Ever since he was elected, there have been reasons offered, either publicly or privately, for why Obama has been unable to fully engage some of the nation’s most important challenges. Despite the rampant increase in poverty in the worst downturn since the Depression, Obama supporters whispered that he couldn’t do more for the poor and couldn’t speak out more forcefully on their behalf because that would not be politically advantageous. So nearly all of his economic initiatives had to be couched in language that referred to the middle class, even though the poor were being hurt far worse. LBJ could launch a war on poverty but not Barack Obama.

Robert Kuttner: GOP in Florida: Crying Fraud, Then Creating It

They have been obsessively claiming that voter-suppression measures are necessary because of widespread “ballot fraud.” However extensive investigations by the mainstream media have shown that ballot-fraud is a convenient myth.

Even the Bush administration, in an extensive five-year search, turned up no evidence of the kind of voting fraud-fake IDs, voting in the name of dead people, folks being bribed to vote-that the Republicans routinely allege. Republicans, evoking the tactics of the pre-civil rights segregationist South, simply want to make it more difficult for people who might support Democrats to exercise their right to vote. Some five million people, mostly minorities and the poor, are at risk of being denied their right to vote in 19 states controlled by Republican governors and legislatures, according to a report from the Brennan Center. Happily, the courts have struck down the most extreme of these measures, in Texas, Ohio, Wisconsin, Florida, and most recently Pennsylvania.

Now, however, Republicans can claim some vindication. Serious voter fraud has emerged in Florida. But the ballot fraud is being perpetrated by Republicans!

Richard (RJ) Eskow: The Winning Card: Obama and Democrats Need Social Security and Medicare

There’s a lot of post-debate analysis going on — some would say too much — but not enough is being said about the ace in the Democrats’ deck: defending Social Security and Medicare. That’s not just a winning card for the candidates who play it. Seniors, young people, the disabled, the jobless: Everybody at the table wins.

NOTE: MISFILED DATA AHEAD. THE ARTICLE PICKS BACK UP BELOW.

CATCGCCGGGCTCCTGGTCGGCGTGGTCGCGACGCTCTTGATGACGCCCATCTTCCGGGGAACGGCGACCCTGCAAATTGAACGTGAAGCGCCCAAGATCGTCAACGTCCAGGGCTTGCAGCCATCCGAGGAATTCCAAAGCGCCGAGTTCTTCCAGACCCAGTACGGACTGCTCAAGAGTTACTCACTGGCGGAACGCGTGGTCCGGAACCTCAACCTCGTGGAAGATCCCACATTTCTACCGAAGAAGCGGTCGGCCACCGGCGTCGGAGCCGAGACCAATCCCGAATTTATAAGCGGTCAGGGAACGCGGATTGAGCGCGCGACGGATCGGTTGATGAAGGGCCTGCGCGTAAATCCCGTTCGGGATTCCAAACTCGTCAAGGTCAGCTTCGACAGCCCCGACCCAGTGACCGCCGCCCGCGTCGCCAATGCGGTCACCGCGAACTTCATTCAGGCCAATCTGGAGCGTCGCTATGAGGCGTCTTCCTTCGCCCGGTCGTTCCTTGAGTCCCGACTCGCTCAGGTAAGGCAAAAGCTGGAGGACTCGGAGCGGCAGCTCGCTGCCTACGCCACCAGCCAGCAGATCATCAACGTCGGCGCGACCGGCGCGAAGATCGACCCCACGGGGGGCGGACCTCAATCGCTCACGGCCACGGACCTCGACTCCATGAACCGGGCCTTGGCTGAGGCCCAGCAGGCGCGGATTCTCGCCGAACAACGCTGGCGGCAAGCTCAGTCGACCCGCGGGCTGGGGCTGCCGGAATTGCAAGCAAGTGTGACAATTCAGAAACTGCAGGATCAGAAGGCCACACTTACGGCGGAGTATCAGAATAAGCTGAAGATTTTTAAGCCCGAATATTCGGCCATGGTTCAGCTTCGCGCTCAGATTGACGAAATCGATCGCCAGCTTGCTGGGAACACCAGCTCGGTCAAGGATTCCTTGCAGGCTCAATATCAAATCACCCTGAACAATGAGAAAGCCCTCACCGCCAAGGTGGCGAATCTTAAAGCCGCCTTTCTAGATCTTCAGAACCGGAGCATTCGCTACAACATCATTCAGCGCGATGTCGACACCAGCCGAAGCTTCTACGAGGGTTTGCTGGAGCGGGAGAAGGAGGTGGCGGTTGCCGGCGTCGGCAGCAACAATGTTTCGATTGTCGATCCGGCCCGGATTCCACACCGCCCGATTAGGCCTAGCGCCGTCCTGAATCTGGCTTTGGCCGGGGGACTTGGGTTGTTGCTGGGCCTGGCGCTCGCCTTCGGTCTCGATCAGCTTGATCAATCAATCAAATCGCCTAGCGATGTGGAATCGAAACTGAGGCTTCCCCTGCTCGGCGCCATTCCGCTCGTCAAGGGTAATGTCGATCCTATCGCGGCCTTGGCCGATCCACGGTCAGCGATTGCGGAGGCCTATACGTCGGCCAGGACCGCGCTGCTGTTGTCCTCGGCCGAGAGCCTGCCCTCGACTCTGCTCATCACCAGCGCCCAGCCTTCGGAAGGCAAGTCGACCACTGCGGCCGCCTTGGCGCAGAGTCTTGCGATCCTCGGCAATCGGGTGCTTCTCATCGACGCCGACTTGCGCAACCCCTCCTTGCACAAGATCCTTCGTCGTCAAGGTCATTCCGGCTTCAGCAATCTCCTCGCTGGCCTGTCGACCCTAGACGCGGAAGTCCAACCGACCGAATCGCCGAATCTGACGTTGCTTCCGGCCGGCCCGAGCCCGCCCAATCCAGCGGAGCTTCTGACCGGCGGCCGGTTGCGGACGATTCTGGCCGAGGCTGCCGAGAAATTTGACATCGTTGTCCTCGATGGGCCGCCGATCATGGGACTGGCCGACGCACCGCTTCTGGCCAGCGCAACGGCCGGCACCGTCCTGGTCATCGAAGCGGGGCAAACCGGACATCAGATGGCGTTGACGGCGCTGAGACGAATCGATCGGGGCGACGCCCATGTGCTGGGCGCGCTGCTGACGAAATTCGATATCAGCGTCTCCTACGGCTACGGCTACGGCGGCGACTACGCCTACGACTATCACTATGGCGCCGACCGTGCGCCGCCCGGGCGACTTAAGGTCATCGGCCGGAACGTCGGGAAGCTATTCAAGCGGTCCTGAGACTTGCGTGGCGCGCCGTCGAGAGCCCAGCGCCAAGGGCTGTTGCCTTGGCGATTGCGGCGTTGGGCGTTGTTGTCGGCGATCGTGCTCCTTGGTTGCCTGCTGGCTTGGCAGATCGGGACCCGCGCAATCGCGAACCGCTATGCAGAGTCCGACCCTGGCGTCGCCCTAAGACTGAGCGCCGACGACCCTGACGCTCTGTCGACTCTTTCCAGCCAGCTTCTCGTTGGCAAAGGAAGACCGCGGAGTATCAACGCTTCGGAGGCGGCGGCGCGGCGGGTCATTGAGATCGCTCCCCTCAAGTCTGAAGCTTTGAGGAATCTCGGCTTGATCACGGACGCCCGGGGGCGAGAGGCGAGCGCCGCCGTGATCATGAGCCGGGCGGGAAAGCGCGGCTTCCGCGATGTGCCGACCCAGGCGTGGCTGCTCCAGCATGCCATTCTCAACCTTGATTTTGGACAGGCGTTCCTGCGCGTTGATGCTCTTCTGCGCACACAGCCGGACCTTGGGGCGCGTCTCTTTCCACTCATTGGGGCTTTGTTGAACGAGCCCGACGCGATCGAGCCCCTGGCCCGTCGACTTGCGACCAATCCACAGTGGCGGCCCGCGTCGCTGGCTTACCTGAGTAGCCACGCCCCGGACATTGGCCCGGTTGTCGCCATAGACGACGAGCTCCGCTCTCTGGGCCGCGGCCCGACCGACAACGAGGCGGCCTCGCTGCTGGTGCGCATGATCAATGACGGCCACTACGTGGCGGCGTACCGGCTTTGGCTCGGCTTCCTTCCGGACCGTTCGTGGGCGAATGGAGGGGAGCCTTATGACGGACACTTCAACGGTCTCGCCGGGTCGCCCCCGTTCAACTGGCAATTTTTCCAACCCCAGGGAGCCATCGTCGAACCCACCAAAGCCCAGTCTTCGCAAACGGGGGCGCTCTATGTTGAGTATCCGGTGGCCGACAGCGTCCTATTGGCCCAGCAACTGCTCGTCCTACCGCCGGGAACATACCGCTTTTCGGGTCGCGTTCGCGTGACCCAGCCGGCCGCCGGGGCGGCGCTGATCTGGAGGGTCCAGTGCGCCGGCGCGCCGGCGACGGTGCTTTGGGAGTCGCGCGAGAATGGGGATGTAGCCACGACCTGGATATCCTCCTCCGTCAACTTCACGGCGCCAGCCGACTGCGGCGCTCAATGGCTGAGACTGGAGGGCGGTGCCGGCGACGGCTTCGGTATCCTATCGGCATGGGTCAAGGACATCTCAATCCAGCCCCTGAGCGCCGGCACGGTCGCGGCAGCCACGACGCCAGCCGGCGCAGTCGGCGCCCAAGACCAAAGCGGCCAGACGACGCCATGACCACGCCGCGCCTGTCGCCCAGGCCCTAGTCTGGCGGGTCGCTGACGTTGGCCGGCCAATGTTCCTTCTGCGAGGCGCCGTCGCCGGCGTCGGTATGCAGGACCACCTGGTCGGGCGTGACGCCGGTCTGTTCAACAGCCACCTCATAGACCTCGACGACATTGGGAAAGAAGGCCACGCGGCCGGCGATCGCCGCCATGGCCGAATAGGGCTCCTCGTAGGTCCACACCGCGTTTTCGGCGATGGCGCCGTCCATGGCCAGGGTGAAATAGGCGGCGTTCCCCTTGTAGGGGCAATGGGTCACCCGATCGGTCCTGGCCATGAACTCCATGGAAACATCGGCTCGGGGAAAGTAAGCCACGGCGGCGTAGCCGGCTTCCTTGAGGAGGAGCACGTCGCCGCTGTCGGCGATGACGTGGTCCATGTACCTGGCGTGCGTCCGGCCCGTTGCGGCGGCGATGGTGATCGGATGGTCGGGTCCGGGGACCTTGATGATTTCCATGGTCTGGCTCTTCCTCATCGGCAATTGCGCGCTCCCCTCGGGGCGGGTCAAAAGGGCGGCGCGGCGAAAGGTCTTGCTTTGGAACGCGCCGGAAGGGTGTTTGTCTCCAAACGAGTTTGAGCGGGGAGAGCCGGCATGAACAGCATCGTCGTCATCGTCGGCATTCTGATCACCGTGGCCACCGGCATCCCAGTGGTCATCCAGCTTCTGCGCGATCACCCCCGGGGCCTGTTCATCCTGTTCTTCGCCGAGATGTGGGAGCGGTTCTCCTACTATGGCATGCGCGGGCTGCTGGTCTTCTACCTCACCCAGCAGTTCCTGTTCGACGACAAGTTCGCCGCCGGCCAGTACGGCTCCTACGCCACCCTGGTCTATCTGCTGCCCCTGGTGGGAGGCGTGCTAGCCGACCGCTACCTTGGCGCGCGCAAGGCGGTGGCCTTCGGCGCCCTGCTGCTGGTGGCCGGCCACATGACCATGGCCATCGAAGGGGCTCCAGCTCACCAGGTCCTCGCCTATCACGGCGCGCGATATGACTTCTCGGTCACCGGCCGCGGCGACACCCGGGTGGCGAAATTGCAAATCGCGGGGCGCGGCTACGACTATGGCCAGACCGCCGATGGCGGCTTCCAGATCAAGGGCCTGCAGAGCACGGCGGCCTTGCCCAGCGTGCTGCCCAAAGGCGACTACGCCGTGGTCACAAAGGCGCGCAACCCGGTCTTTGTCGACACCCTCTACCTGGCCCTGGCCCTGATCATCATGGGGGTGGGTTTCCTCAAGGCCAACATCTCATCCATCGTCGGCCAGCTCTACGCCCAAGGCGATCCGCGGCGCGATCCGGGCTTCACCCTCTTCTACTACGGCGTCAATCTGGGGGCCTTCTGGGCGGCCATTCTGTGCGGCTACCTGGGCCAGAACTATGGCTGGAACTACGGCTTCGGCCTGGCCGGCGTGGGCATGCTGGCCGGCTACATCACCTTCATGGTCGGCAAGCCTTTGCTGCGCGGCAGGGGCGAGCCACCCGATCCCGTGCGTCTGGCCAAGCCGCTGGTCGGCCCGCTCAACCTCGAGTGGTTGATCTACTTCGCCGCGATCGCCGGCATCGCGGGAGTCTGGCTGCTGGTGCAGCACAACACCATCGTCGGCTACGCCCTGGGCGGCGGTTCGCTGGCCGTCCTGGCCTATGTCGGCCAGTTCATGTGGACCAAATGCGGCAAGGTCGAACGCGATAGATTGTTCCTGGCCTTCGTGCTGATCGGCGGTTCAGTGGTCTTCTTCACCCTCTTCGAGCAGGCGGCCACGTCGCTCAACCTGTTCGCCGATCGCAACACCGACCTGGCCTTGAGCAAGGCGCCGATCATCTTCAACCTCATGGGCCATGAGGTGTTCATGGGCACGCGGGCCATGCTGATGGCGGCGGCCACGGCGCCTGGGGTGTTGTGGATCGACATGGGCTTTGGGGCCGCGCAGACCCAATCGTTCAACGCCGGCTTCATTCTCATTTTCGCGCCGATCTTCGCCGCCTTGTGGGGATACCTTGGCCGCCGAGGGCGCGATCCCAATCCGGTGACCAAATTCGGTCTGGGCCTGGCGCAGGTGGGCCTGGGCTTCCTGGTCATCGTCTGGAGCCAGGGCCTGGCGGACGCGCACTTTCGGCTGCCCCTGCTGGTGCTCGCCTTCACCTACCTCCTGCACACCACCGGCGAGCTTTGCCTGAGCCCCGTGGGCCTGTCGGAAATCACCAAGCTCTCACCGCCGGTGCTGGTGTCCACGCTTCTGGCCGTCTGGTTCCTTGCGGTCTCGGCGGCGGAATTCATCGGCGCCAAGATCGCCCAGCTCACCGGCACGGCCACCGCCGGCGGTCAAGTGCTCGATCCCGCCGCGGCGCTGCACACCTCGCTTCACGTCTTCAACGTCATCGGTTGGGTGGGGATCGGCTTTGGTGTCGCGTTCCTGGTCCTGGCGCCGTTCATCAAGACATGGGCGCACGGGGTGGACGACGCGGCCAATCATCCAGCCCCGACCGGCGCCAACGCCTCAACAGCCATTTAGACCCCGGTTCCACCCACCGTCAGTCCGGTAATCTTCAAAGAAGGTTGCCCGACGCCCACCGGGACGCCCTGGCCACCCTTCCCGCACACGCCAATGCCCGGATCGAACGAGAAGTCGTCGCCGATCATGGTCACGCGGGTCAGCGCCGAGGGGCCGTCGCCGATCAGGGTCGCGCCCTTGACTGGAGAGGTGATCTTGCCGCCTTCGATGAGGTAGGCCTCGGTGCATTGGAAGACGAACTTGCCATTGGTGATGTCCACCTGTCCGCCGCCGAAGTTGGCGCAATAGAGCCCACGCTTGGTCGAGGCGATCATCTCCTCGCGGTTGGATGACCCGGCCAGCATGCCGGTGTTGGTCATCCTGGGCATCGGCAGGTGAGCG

Everybody, that is, except the Republican in the race.

So why aren’t they more concerned this time around? Why didn’t the president play this winning card last night? Why aren’t more Democrats using it? It’s as if they’ve all signed a secret pledge to appear fair and reasonable — by not admitting they hold a better hand. [..]

You can’t beat the other guy, even with the best hand in the house, unless you play it. Word to the Democrats: It’s time to lay your cards on the table. It’s time to fight for Social Security and Medicare — no cuts, at no time, no how.

Michael T. Klare: Extreme Energy Means an Extreme Planet

The new “Golden Age of Oil” that wasn’t as forecasts of abundance collide with planetary realities

Last winter, fossil-fuel enthusiasts began trumpeting the dawn of a new “golden age of oil” that would kick-start the American economy, generate millions of new jobs, and free this country from its dependence on imported petroleum.  Ed Morse, head commodities analyst at Citibank, was typical.  In the Wall Street Journal he crowed, “The United States has become the fastest-growing oil and gas producer in the world, and is likely to remain so for the rest of this decade and into the 2020s.” [..]

It turns out, however, that the future may prove far more recalcitrant than these prophets of an American energy cornucopia imagine.  To reach their ambitious targets, energy firms will have to overcome severe geological and environmental barriers — and recent developments suggest that they are going to have a tough time doing so.

Oct 05 2012

Quantum Leap is a really good show.

The Great Debate

Overture

Part 1- Firing Big Bird

Part 2- You’ve done a great job

Part 3- Adam Savage and Jamie Hyneman

He’s not pitching at Coors Field Al.

Oct 05 2012

On This Day In History October 5

This is your morning Open Thread. Pour your favorite beverage and review the past and comment on the future.

Find the past “On This Day in History” here.

October 5 is the 278th day of the year (279th in leap years) in the Gregorian calendar. There are 87 days remaining until the end of the year.

On this day in 1877, Chief Joseph of the Nez Perce Indians surrenders to U.S. General Nelson A. Miles in the Bear Paw mountains of Montana, declaring,

“Hear me, my chiefs: My heart is sick and sad. From where the sun now stands, I will fight no more forever.”

Chief Joseph (March 3, 1840 – September 21, 1904) was the chief of the Wal-lam-wat-kain (Wallowa) band of Nez Perce during General Oliver O. Howard‘s attempt to forcibly remove his band and the other “non-treaty” Nez Perce to a reservation in Idaho. For his principled resistance to the removal, he became renowned as a humanitarian and peacemaker.

Joseph the Younger succeeded his father as chief in 1871. Before his death, the latter counseled his son: